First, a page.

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Thread: Thin Material

  1. #1
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    Default Thin Material

    I have to arc weld some 25x25x1.6 mild steel in an upcoming project and could use some advise on technique, the last time I tried arc welding 1.6 steel it was a real pig of a job, I couldn't find a sweet spot between sticking and blowing holes.

    The smallest rods I can find are 2mm.

    I saw a guy on YouTube doing multiple stop starts to allow the material to cool a little so he wouldn't blow holes, how long a pause when arc welding before you need to clean up the weld to start again?

  2. #2
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    That's getting down to about the thickness where I start reaching for the TIG as it is so much easier in terms of control.
    However, a couple tips that may make the job more achievable.


    • At that sort of thickness your fit up has to be spot on - mitred joints for example should have no gaps as it just invites blow through. Full penetration is possible with no joint prep on materials under 3mm thick, so there is no need for a gap.
    • Try to keep things horizontal where possible as then you don't get into arguments with gravity to add to your grief.
    • If you can get away with a stitch weld, then do so. It helps keep total heat down. I can't remember the name of the technique but there is one where you weld back to your previous weld in 30 or 40mm increments - again, helps keep heat down, although in this case it allows the heat at the end of the previous weld time to dissipate before the next lot arrives.
    • Lastly, think about where the heat is flowing. Blow through happens when the heat into a joint is greater than the heat that can transfer away from the joint, so start on outside corners while they are cool and weld into thicker sections if you can. The other one is if you are doing a T joint with RHS. There are two thicknesses of material taking the heat away on the cross piece and only one thickness on the upright, so weave a bit and spend 2/3 of your weld time on the cross piece. I tend to weld mainly on the cross piece while flicking the arc across just enough to get fusion.


    Michael

  3. #3
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    Thanks Michael,

    I wish I could reach for a TIG in this situation but unfortunately I don't have one, yet.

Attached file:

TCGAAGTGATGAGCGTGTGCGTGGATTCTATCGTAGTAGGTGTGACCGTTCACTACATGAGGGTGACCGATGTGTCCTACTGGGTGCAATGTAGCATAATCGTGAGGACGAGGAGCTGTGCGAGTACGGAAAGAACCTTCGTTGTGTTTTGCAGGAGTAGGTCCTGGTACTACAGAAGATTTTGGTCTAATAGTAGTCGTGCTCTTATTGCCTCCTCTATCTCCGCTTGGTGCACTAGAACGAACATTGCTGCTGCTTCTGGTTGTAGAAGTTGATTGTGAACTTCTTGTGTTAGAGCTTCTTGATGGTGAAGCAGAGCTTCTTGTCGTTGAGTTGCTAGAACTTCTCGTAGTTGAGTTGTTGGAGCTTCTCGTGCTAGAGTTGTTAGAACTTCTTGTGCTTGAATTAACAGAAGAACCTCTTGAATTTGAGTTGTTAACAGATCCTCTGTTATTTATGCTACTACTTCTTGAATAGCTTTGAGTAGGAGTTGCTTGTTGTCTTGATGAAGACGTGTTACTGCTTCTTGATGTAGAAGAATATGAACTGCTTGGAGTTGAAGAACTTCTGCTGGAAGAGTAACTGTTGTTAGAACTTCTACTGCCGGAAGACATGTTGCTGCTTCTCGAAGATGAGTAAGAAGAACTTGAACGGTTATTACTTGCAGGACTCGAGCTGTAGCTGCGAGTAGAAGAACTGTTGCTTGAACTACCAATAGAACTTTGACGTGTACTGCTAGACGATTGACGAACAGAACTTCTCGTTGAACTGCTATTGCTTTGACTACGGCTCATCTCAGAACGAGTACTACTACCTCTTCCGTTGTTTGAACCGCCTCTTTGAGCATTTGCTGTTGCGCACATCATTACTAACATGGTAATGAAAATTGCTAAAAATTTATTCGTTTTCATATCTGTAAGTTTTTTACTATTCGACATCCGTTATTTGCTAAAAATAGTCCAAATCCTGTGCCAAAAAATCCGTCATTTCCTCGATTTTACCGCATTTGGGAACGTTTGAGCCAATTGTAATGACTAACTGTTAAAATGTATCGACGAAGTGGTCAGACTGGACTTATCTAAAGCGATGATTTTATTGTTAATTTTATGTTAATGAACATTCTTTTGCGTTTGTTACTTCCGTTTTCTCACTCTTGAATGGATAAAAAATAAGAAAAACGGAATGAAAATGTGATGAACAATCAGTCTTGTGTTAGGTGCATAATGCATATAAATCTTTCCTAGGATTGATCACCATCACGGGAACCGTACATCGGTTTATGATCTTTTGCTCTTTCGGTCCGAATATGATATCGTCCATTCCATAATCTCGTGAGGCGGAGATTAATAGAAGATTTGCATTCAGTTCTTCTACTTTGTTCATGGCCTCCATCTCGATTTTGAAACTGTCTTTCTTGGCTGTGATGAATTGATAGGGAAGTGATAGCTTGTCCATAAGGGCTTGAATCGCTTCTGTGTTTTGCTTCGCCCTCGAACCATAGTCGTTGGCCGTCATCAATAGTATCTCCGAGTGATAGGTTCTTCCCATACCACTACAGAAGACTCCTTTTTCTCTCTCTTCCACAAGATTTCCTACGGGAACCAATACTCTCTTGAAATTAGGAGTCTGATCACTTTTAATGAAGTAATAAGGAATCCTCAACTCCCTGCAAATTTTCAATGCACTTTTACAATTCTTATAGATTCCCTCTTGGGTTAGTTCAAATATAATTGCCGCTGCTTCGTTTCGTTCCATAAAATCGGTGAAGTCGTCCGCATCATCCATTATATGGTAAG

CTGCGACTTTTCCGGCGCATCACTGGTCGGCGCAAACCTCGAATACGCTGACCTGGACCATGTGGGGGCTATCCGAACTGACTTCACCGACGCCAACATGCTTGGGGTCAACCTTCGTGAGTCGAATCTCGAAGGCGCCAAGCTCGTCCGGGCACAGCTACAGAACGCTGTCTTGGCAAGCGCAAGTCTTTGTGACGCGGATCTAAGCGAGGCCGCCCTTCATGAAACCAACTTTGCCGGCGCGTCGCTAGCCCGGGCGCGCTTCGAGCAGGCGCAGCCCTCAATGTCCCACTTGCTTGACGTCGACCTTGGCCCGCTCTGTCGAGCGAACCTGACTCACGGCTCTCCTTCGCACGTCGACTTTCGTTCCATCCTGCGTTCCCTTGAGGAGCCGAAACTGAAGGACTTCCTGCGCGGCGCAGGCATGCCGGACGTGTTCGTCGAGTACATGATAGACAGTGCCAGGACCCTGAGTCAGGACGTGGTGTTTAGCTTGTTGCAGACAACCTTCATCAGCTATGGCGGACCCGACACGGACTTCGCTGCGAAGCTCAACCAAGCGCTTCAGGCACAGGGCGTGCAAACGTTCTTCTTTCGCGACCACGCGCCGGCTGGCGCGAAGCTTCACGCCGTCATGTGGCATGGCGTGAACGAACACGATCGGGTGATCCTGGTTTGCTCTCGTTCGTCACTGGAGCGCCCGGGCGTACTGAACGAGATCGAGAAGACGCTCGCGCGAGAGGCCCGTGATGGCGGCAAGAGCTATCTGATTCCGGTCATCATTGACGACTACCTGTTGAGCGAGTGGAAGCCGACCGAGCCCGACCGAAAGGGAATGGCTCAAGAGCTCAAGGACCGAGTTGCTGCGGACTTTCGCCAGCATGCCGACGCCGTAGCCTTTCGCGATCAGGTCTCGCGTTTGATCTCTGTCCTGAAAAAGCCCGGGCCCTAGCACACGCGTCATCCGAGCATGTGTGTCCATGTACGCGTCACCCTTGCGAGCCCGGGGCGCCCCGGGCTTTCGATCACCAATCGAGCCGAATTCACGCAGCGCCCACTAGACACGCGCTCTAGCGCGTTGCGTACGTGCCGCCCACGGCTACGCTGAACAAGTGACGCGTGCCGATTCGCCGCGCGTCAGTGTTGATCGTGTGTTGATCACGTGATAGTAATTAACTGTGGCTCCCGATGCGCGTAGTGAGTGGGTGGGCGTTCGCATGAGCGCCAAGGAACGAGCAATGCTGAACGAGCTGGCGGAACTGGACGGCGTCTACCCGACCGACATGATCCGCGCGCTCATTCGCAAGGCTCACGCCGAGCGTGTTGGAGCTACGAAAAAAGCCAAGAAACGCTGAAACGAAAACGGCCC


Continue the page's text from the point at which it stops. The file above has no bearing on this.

Now that you mention it I also recall a welding instructor talk of a technique where you weld back to your previous run, will have to investigate further.
    I better do a lot of practicing before the main event.

  4. #4
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    I was quite surprised that the lunchbox DC inverter welder I bought for less than $200 can be fitted with a TIG torch. I suspect that it is not as easy as it might seem but for a simple steel job (and when Bunnings will refund the cost of a gas cylinder when you are finished) it's not as out of reach as it once was.

    From some posts made in the welding section a while back, the technique is called 'back stepping'?

    Michael

  5. #5
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    Yeah, my 170A Jasic inverter has lift start, it's a great little welder with decent duty cycle and I fully intend on setting it up for TIG once I get settled in Vic.

    I'll do some digging and see what I come up with

  6. #6
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    Hi Nedshead,

    Ok! you have an arc welder. Ok an inverter.

    If you have an inverter its a piece of cake. Connect to electrode negative.
    What is the intended joint construction -butt welded-end to end or a tee joint or both?

    DC is better because the arc is way softer. On 25 x 25 x 1.6mm, I would tack the outside corners, depositing, say no more than the volume of 2 match heads.

    If you are shaky like I now am, you might have trouble with the 2mm electrode in getting it to straddle the joint line. It is possible using a semi-vertical down bead to get a almost mig like finish where the flux rooster tails and is easily cleaned off.

    With AC the arc is fiercer for the same DC current values and tends to blow holes when you strike your arc. Its here the dab technique is better.

    The last point is that much of the 25 x 25 SHS come dura- galled and while people say otherwise I have found the finished bead is usually with inclusion and porosity because of the zinc gasses generated, agitate the weld pool. Dip the weld area in vinegar and rinse with water to remove itto minimise this problem.

    With a bit of finesse and a steady hand, often the grinder disc is not needed and the weld as finished is presentable.


    Cheers
    Grahame

  7. #7
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    I found a pic I took in 2012 of a 25 x 25 x 1.6mmm SHS butt weld using a rutile electrode.